As far as the fit with San Diego, the team needs both Tackles and Guards, so he is going to see playing time sooner rather than later no matter where the coaching staff decides he is going to play.
This pick may not be the most exciting of the draft, and the Chargers fan base may be left wondering what could have been with some of the players already off the board, but Fluker makes sense.
And here is the name that everyone was waiting to see come off the board: Manti Te'o. The Chargers saw his name on the board and felt compelled to move up seven spots to grab the Notre Dame linebacker. Te'o has obviously made headlines for all the wrong reasons in the past couple of months, but this is still a phenomenal football player.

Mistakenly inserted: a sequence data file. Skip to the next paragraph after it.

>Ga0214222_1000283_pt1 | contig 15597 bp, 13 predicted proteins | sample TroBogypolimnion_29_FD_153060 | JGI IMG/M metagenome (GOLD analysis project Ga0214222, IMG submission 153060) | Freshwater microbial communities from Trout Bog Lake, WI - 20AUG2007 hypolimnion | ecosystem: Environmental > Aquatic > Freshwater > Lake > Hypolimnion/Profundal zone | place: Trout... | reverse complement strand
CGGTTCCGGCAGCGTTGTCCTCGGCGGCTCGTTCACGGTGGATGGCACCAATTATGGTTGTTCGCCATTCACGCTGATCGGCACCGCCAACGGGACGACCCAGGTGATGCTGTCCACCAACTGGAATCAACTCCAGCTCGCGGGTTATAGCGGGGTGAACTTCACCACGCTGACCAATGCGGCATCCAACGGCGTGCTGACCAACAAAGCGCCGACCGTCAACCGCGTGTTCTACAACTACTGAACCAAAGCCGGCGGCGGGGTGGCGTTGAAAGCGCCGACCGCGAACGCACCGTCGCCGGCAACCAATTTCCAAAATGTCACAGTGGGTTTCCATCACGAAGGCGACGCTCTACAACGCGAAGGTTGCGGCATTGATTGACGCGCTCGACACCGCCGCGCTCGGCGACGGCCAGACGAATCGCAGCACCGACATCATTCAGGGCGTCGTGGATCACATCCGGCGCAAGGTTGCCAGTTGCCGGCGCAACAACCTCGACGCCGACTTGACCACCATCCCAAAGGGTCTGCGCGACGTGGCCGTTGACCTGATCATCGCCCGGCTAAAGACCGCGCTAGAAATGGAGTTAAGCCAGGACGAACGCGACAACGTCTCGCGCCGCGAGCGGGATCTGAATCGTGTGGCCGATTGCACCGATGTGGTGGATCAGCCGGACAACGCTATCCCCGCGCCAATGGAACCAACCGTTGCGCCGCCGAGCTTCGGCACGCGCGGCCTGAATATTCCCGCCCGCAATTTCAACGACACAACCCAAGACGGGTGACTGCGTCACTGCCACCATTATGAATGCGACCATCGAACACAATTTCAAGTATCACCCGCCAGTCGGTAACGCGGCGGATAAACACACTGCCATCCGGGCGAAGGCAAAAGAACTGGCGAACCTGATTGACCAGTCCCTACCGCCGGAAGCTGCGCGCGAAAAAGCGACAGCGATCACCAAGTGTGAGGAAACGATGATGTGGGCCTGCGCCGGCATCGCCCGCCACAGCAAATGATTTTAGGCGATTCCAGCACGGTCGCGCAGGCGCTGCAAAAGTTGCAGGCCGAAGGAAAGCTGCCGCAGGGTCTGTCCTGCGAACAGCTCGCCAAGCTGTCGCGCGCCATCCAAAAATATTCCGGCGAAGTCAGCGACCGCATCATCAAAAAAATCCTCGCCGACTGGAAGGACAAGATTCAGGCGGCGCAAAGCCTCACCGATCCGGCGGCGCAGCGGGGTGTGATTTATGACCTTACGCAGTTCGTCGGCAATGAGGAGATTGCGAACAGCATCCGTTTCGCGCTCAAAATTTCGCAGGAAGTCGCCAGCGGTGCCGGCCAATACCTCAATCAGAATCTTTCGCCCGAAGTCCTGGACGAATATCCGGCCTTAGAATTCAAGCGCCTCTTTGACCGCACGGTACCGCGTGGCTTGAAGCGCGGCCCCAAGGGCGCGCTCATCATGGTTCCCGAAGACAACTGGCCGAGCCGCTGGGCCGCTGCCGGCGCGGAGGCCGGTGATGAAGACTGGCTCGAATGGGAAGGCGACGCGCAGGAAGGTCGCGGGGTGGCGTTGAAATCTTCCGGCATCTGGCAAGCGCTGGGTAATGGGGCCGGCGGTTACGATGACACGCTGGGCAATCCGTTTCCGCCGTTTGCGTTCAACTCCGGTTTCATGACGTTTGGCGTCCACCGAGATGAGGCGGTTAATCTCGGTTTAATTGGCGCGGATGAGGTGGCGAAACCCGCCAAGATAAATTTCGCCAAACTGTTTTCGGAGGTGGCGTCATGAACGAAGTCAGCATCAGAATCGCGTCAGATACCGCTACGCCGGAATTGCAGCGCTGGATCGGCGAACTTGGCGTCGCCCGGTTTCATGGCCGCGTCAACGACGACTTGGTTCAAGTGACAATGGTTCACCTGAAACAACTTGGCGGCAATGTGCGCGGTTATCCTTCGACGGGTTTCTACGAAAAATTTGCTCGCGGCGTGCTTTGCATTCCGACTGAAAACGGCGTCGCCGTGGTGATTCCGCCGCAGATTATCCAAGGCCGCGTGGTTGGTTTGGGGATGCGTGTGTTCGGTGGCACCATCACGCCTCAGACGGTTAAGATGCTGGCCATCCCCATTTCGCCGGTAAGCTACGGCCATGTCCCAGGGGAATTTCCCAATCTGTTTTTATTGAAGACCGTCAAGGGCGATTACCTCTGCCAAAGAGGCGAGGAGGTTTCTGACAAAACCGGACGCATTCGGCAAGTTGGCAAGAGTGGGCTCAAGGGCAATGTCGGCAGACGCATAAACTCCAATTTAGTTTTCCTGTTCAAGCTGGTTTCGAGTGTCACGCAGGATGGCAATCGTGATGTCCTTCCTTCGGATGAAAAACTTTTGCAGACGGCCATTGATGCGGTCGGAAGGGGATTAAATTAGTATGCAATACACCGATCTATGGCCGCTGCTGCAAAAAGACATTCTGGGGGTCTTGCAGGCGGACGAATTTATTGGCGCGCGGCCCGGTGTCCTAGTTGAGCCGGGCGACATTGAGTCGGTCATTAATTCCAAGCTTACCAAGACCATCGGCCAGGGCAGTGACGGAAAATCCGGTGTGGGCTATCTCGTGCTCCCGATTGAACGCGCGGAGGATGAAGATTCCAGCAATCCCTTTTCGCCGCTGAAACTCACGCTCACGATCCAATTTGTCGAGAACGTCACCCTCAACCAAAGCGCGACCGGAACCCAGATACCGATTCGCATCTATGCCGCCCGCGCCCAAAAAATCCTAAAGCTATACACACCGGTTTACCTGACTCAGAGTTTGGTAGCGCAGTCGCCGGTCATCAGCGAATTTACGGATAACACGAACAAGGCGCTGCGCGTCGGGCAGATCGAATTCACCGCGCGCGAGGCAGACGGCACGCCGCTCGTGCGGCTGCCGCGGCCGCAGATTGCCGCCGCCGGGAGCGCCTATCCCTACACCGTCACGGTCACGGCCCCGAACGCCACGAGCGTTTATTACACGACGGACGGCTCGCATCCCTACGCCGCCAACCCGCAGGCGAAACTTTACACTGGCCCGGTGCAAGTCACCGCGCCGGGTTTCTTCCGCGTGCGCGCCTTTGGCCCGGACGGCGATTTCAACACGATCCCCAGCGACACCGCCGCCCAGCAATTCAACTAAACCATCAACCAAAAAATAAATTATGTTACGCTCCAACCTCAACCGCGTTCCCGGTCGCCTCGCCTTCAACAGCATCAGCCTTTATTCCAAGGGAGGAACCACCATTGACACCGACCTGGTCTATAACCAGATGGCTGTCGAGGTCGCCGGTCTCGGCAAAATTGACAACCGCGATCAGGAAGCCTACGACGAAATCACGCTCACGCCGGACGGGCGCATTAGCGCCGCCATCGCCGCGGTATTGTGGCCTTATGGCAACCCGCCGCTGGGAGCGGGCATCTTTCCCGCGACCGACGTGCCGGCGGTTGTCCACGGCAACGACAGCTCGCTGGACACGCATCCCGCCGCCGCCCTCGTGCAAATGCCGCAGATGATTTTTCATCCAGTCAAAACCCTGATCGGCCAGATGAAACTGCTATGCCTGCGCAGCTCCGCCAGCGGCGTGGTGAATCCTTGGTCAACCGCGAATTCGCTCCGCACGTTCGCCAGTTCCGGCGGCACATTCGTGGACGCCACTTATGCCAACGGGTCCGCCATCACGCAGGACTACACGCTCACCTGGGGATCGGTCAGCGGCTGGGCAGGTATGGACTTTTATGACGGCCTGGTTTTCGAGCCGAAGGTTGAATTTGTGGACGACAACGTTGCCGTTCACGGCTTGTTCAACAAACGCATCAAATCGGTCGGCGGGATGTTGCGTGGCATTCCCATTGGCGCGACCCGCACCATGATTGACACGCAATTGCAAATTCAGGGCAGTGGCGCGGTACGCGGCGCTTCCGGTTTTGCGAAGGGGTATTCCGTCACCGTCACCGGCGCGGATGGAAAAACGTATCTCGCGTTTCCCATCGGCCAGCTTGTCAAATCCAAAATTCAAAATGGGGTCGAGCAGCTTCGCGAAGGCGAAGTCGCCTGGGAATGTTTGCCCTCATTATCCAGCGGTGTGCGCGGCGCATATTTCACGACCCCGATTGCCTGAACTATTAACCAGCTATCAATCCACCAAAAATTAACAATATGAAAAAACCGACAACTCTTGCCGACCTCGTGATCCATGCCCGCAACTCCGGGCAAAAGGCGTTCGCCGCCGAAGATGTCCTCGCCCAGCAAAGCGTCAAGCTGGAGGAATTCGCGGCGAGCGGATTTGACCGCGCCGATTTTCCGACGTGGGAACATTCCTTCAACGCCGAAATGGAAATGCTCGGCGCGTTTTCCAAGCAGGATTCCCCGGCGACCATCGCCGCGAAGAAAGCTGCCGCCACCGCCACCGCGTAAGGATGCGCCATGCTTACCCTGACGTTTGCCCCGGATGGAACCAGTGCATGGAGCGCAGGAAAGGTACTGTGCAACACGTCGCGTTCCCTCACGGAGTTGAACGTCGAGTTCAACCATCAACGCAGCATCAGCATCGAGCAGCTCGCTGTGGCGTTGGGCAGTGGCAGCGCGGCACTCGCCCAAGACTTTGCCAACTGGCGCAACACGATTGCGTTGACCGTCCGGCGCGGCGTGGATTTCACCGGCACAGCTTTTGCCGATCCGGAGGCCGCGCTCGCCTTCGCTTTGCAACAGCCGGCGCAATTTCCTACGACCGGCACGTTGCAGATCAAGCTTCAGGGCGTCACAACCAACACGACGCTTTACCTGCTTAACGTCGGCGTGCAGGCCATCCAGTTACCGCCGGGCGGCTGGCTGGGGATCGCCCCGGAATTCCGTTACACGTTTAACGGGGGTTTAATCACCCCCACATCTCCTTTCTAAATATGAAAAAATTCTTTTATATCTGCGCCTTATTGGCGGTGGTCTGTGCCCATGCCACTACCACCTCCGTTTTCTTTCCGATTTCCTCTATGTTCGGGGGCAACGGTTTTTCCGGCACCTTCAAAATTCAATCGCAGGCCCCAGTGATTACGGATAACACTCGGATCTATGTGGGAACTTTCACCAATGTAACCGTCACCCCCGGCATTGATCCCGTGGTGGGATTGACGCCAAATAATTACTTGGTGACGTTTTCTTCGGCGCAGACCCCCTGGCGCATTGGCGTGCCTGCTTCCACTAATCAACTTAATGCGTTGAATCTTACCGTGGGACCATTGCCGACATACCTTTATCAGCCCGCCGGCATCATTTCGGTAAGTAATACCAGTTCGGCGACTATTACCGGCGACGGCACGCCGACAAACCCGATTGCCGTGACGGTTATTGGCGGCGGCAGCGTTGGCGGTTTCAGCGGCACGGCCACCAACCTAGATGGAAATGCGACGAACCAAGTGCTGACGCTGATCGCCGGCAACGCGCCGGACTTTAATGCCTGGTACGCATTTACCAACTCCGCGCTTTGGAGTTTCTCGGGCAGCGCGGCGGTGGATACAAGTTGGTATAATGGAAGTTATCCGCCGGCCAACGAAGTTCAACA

Te'o was a projected first-round pick as recently as a few months ago, but the girlfriend scandal and poor performance in the National Championship game dropped his stock somewhat. San Diego gets a tremendous value here for a player that has too much good tape to ignore.
He plays much faster than any poor 40-yard dash time would ever suggest and knows where plays are headed before they start to develop. His instincts are among the best of any player in this draft class and he is adept both in pass coverage and against the run.
The 6'2", 255-pound linebacker recorded an impressive seven interceptions last season to go along with 111 tackles. He is a true sideline-to-sideline player that immediately upgrades the Chargers linebacking core. He seemed like a more natural fit for a 4-3 defensive scheme, but did play in a 3-4 in college and has a skill set that should allow him to compete right away for a starting spot in San Diego.
It will be interesting to see how quickly Te'o can translate his game to the NFL, but Jonas Mouton is little more than a placeholder at left inside linebacker at the moment. Te'o may not have been on the Chargers big board originally, but seeing him fall to pick No. 38 almost forced San Diego to trade up.